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My lionless safari was turning into something which was anything but …..



It was on this exceptional morning drive that we encountered the massive herd of elephants which came out of the trees and bushes in ever increasing numbers until we exhausted the counting at over 150.



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In fact, looking at my images I realised that we saw much more than I have remembered and with some poor photos kept just for reminding me including a beautiful python in a creek near the rhino sanctuary to a crested eagle hunting a small rodent; innumerable Bateleur eagles; palm nut vultures; hartebeest … the list goes on.



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I thought that this could very well be the best morning's game drive of the trip, little did I know what we had in store for us only a few days later.

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Elephant herds

 

 

 

 

In my youth growing up in Kenya and even in Uganda, it wasn't unusual to encounter very large herds of elephants.  In Tsavo, a park that we visited often, the extent of the herds was impossible to come to terms with and it wasn't until I saw the aerial photo in Peter Beard's somewhat controversial book The End of the Game (first published in 1965, with various later editions) and counted, within the frame of the picture, roughly a thousand elephants that the sheer numbers hit home.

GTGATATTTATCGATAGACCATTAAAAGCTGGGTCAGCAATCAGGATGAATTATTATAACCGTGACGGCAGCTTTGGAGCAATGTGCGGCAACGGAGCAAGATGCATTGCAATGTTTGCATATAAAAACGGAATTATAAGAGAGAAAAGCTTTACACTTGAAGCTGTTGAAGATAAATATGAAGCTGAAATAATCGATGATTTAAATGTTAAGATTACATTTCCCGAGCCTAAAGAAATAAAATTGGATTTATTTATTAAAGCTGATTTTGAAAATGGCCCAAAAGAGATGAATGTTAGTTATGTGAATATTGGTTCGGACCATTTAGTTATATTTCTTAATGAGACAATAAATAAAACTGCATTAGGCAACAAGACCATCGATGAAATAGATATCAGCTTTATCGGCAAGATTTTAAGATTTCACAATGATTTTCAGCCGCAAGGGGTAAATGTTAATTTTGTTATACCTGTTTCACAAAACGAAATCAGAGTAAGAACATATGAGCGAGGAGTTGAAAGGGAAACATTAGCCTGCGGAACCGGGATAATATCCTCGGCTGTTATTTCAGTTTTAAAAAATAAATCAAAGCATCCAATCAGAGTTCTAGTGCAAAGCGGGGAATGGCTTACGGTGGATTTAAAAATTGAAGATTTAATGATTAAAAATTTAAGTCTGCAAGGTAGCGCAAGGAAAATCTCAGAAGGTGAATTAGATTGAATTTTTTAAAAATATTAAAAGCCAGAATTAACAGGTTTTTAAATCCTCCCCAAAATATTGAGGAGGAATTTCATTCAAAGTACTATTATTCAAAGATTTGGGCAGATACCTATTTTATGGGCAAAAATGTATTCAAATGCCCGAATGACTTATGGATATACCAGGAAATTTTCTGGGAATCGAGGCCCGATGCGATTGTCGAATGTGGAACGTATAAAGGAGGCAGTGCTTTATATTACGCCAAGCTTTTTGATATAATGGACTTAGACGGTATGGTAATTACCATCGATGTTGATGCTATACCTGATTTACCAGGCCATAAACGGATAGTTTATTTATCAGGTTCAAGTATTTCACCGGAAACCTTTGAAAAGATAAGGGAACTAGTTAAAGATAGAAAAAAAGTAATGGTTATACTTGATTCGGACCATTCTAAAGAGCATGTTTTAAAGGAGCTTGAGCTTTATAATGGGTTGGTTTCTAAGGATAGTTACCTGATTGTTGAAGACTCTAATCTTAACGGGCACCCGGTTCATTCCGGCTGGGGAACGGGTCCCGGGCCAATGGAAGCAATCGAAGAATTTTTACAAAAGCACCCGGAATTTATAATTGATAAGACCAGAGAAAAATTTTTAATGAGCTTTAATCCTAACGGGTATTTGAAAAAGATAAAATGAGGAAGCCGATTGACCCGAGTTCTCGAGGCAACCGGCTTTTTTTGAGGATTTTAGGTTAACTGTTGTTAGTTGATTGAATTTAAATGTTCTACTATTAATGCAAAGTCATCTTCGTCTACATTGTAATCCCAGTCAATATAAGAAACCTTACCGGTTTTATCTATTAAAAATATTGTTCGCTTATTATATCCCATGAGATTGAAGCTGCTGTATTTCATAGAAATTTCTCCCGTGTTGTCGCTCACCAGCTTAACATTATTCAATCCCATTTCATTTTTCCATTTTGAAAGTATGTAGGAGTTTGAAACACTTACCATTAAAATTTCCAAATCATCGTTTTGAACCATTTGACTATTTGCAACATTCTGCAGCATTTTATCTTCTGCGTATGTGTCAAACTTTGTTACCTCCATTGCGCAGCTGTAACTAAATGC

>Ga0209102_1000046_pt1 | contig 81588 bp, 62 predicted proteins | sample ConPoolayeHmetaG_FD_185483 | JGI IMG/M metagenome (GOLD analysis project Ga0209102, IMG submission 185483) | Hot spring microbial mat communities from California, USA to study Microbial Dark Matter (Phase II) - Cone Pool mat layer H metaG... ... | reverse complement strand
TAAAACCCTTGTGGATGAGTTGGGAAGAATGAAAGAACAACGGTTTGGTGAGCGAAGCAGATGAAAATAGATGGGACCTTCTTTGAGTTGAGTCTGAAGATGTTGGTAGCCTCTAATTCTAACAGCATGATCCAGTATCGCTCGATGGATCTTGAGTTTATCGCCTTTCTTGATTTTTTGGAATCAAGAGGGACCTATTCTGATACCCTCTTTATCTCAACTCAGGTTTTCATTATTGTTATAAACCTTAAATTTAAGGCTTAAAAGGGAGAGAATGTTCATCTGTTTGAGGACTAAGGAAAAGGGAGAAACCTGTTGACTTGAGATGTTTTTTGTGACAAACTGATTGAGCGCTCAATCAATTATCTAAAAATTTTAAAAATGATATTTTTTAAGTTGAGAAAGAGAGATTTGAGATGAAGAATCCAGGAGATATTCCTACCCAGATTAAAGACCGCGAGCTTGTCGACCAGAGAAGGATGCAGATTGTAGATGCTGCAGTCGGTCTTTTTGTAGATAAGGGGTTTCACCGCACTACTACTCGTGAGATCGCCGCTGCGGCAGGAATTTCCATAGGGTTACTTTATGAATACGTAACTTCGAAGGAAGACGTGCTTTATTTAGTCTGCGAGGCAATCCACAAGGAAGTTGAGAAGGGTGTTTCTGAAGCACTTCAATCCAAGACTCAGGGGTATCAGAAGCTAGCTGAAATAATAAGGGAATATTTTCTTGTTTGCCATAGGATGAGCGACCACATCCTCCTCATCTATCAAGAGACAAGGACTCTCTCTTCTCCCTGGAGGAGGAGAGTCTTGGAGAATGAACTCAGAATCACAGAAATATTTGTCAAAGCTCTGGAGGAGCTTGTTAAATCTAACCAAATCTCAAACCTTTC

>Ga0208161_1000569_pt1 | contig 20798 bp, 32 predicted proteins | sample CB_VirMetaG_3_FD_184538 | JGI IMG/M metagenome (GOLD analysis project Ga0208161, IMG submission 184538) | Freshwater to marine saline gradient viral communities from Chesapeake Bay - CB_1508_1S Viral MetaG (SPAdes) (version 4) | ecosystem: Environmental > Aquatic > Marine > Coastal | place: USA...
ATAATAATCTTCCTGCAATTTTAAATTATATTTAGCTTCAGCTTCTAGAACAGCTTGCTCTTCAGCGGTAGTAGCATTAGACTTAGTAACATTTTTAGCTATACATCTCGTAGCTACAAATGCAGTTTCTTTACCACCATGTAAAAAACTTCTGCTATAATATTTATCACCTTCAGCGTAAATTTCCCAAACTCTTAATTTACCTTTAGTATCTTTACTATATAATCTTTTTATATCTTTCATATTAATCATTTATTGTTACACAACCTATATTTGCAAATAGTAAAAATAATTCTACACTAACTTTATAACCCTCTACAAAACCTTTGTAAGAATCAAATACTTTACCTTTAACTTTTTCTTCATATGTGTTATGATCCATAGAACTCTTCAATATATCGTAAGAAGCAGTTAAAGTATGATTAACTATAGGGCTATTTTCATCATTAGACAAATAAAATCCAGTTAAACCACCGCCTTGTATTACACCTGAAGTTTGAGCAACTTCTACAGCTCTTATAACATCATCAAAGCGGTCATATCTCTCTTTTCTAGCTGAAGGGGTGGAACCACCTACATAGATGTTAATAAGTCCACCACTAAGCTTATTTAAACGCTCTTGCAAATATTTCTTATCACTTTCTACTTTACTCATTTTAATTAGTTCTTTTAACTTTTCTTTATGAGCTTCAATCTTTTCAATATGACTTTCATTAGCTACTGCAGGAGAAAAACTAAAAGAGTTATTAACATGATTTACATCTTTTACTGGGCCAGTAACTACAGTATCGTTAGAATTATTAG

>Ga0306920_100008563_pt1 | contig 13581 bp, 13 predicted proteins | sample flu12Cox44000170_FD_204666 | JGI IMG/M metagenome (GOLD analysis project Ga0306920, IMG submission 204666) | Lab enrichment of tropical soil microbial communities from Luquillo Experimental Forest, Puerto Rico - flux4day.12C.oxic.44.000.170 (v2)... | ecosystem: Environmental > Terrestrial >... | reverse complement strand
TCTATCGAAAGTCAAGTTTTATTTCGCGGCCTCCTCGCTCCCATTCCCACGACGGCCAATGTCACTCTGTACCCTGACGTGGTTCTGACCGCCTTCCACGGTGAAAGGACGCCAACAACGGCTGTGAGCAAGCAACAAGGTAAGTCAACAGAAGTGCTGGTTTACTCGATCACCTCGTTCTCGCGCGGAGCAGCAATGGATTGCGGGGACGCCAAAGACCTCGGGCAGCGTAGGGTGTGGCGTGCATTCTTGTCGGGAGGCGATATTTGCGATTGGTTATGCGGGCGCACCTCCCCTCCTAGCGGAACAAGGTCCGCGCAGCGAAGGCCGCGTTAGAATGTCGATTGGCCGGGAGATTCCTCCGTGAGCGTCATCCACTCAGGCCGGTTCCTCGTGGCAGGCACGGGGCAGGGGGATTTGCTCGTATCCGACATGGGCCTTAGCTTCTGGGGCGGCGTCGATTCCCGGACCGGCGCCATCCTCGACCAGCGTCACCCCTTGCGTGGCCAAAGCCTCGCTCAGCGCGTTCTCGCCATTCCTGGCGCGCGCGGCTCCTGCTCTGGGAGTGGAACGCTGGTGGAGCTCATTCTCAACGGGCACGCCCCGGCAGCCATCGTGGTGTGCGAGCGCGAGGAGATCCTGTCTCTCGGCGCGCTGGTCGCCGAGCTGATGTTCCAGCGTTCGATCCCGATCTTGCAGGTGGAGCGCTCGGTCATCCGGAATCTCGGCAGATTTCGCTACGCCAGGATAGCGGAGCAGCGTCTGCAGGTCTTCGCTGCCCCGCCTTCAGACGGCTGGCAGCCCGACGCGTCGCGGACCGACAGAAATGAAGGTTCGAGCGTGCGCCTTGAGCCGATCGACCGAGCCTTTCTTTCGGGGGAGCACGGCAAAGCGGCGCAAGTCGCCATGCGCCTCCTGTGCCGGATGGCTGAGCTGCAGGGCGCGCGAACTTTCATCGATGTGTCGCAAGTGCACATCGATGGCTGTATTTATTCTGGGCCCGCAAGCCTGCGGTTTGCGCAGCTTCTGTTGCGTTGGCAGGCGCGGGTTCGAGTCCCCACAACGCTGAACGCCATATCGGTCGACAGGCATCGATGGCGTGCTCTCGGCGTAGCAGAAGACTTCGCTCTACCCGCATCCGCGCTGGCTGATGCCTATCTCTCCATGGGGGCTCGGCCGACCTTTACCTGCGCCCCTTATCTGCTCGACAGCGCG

That was Africa then. It is all gone now.

 

 

 

 

True, you can still see impressive elephant concentrations in some parts of the continent, most notably along the Chobe river on Botswana's northern border or at waterholes in Hwange National Park in Zimbabwe.  But not in Kenya, not since a long time.

 

 

 

 

 

According to Squack, these days you need to be very lucky to see a herd numbering close to a hundred members, anywhere in the country.

 

 

 

So it was with a bit of surprise that, on a late morning, when we were traversing a plain just north of Mulika Swamp and ready to go back to camp for lunch, we saw a large group of pachyderms emerging from the trees onto the plain.